Friday, December 12, 2014

Digging up my first CS education research work

Once again, it is Computer Science Education Week. In previous years, I feel like my inbox and news feed were inundated with reminders and requests to take action. My participation has taken the form of blog posts the last few years. This year, no one requested it—and maybe they didn't last year either, since it seems I made no CSEdWeek post in 2013—but it turns out that I have a good and relevant story to tell anyway.

My first semester as an Assistant Professor was Fall 2005 at Ball State University. I had come to Ball State on the strength of my doctoral work in interactive program visualization, which was a line of inquiry I intended to continue pursuing. One of the reasons I had become interested in this work was because it had implications to Computer Science education, helping people to understand the semantics of program execution; however, my own doctoral work was more theoretical and engineering, not assessment of application. 

In that first semester, I was assigned to teach CS120, the department's introduction to Computer Science, which at the time was taught in C++. The textbook contained classic and uninteresting problems, and as I had done in graduate school, I spent some time crafting my own programming projects. The students' final project was to make a text-based adventure game set in Mounds State Park. This was inspired by John Estell's Nifty Assignment. I remember the project having been a great success in terms of students' engagement and learning outcomes.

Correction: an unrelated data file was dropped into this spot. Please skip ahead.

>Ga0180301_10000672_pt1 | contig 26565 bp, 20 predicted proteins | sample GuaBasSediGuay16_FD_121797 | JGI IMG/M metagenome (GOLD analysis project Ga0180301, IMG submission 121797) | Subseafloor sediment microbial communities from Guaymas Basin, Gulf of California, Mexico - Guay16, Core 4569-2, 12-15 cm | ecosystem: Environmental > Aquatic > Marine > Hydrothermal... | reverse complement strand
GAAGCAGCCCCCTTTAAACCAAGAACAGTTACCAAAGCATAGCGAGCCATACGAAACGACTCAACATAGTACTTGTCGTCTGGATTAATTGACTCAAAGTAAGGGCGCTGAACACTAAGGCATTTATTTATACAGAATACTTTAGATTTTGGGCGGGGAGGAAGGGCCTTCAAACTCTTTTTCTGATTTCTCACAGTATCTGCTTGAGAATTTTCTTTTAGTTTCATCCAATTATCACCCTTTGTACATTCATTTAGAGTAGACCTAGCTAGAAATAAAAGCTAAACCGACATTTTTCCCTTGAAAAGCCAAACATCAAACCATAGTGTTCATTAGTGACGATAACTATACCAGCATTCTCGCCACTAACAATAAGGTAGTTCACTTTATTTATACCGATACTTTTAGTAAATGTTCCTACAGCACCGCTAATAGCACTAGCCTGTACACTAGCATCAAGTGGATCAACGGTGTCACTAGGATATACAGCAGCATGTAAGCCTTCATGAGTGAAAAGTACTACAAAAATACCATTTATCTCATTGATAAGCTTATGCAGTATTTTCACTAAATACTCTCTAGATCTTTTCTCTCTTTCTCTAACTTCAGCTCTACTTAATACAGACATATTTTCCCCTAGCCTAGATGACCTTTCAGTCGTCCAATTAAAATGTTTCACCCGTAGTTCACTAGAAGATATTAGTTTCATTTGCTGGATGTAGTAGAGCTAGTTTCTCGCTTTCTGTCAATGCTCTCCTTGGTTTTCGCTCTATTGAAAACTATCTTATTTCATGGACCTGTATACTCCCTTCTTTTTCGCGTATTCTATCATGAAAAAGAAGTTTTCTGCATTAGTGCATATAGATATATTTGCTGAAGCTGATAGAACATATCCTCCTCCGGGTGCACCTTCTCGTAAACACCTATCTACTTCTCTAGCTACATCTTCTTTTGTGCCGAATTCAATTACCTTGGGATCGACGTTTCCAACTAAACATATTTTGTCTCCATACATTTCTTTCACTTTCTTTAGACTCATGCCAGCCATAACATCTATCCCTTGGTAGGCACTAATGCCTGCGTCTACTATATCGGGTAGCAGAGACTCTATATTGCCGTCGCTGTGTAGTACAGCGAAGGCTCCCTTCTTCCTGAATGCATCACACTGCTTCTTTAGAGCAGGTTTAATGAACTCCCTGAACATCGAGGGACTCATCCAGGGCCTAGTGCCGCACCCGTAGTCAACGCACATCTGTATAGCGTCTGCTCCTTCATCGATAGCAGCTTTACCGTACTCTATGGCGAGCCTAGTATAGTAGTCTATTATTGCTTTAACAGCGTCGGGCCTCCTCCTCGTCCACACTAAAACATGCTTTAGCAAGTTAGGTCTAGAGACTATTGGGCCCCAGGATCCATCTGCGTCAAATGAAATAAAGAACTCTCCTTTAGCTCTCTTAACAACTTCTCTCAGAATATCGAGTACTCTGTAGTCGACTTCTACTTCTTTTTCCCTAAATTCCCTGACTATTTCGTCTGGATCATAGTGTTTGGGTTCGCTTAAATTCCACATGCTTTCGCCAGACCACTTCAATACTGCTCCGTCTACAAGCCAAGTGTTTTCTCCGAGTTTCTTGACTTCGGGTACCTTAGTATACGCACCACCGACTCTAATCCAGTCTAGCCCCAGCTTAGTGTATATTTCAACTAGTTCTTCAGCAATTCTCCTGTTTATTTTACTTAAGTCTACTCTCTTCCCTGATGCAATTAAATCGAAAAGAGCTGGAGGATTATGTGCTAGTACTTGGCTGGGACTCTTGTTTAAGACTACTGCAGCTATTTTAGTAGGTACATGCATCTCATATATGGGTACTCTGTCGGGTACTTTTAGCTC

I was reminded of this assignment yesterday, when I was gathering scrap paper to bring to my CS222 final exam. My exam followed a similar format to what I described two years ago, although I have stopped asking for mind maps. My scrap paper supply has been getting smaller, and so I grabbed the whole stack to bring downstairs. At the bottom of the stack were about thirty of these forms:

It's a survey I designed in Fall 2005 to gather some feedback from students about the final project. This represents the first effort I can remember of trying to conduct actual Computer Science Education research: to have real data and coherent theories about the relationship between what I was doing and what the students were learning. Looking at the form now, having been involved in Computer Science Education research for almost ten years, I was bit surprised to see that I think it's a decent instrument. At the time, I knew nothing of qualitative research methods or even quantitative research methods, and I had no formal understanding of constructivism or constructionism. Not too bad for a novice.

Today, in 2014, I feel much more comfortable with Computer Science Education Research as part of my identity as a scholar. I have written several articles in this area, and while my more technical work still has more citations, the metrics suggest that my work has made a real difference in the community—a small difference, but a difference nonetheless. This gives me great satisfaction, to know that I am helping students here in Muncie, and that through a network of like-minded scholars, there can be a ripple effect to other places and instutitions, similar to how John Estell's Nifty Assignment prompted me to make an interesting new assignment for my students.

It was fun to post this same picture on Facebook and hear back from students I had that semester. It was a memorable assignment for them as well!

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